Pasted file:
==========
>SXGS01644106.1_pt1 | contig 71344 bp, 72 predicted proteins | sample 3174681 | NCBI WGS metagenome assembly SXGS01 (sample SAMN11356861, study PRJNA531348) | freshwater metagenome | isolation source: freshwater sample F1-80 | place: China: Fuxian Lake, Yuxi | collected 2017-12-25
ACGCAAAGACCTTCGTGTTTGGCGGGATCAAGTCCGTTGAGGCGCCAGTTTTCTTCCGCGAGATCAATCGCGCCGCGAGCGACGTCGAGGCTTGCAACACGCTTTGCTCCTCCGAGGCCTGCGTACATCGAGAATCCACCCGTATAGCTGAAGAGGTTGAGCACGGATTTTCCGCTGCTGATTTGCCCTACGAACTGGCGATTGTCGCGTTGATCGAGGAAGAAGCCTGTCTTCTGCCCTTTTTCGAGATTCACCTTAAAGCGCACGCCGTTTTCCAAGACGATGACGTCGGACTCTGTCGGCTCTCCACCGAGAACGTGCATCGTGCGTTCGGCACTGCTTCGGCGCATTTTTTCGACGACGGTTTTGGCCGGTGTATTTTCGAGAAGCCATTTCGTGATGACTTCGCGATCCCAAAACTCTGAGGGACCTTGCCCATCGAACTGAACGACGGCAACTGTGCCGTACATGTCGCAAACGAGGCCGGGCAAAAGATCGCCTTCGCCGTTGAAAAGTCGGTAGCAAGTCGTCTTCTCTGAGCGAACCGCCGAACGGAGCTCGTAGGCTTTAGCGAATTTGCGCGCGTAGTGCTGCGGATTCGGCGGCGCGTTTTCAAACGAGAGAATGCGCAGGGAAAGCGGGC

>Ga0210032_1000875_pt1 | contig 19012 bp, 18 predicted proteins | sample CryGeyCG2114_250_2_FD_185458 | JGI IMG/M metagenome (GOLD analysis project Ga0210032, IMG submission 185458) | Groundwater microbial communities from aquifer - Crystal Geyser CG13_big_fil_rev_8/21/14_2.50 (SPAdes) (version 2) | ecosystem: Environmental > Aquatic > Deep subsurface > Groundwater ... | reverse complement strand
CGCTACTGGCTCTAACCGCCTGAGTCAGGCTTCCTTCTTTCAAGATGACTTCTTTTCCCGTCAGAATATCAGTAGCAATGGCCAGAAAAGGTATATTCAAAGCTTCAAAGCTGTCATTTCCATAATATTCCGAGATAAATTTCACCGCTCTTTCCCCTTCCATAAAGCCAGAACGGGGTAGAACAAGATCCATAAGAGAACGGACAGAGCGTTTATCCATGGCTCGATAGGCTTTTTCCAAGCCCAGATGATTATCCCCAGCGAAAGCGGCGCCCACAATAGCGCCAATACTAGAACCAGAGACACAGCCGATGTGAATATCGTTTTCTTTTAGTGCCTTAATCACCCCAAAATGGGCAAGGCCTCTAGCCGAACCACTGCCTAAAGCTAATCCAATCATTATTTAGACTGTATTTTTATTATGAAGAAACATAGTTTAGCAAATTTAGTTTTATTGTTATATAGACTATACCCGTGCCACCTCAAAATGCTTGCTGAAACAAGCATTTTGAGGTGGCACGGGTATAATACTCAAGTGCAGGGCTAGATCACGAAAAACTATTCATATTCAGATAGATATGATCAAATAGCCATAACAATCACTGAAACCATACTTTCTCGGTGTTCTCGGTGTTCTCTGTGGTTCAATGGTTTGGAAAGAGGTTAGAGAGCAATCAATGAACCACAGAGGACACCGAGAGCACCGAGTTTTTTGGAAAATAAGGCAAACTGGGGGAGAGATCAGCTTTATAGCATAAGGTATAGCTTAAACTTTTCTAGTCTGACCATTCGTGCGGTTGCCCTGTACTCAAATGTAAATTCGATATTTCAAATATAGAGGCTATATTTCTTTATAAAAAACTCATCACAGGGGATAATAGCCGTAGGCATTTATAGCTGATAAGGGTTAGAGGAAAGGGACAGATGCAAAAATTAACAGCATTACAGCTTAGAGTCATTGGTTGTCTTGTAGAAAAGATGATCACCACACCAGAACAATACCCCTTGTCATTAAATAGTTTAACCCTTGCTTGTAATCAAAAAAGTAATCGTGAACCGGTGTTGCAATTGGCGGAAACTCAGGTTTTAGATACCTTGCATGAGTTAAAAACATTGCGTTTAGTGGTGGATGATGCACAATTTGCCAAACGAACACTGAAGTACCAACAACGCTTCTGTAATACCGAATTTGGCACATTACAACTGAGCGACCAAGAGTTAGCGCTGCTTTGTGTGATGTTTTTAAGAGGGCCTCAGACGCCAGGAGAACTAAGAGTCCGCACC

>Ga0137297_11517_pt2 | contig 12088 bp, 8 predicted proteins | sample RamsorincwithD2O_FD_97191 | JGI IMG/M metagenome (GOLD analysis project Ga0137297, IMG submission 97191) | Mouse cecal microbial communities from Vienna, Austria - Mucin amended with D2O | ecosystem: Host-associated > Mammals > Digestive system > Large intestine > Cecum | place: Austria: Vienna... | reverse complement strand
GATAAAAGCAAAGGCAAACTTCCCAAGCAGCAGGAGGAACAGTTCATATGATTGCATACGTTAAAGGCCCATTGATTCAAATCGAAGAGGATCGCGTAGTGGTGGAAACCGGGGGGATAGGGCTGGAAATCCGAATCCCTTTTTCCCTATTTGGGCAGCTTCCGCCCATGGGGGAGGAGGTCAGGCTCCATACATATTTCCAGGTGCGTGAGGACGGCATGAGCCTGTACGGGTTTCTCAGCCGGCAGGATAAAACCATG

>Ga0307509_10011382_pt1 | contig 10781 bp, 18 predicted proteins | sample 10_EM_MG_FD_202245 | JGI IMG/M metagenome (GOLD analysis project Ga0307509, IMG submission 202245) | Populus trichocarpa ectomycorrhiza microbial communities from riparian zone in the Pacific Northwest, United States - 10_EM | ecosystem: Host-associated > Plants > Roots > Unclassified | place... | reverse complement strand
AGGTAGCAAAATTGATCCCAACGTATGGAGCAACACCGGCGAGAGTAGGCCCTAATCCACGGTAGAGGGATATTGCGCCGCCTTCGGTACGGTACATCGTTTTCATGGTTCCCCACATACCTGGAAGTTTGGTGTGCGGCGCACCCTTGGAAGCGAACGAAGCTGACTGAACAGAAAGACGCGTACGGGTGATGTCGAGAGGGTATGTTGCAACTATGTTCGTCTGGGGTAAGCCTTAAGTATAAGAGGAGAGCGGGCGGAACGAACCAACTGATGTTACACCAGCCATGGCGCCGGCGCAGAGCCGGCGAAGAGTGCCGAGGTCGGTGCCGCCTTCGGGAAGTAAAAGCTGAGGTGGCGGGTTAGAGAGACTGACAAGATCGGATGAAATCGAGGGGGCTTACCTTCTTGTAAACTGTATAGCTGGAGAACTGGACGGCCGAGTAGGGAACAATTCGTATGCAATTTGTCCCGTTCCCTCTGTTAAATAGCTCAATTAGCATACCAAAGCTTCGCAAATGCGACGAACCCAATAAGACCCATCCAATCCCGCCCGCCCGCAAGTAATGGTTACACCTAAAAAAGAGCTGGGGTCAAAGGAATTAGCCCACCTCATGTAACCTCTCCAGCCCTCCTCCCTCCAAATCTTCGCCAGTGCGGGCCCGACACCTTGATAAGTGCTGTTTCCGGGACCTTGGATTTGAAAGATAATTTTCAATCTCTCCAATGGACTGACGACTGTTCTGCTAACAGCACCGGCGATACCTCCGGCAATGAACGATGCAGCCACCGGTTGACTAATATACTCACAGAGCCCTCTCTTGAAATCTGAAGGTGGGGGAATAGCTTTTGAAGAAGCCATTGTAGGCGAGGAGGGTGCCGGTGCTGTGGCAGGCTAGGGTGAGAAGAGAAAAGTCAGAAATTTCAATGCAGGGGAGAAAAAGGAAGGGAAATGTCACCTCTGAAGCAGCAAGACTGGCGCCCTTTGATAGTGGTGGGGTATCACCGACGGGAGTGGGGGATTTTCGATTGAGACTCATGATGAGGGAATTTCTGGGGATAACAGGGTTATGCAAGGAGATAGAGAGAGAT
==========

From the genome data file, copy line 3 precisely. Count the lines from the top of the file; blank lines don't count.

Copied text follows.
>Ga0210032_1000875_pt1 | contig 19012 bp, 18 predicted proteins | sample CryGeyCG2114_250_2_FD_185458 | JGI IMG/M metagenome (GOLD analysis project Ga0210032, IMG submission 185458) | Groundwater microbial communities from aquifer - Crystal Geyser CG13_big_fil_rev_8/21/14_2.50 (SPAdes) (version 2) | ecosystem: Environmental > Aquatic > Deep subsurface > Groundwater ... | reverse complement strand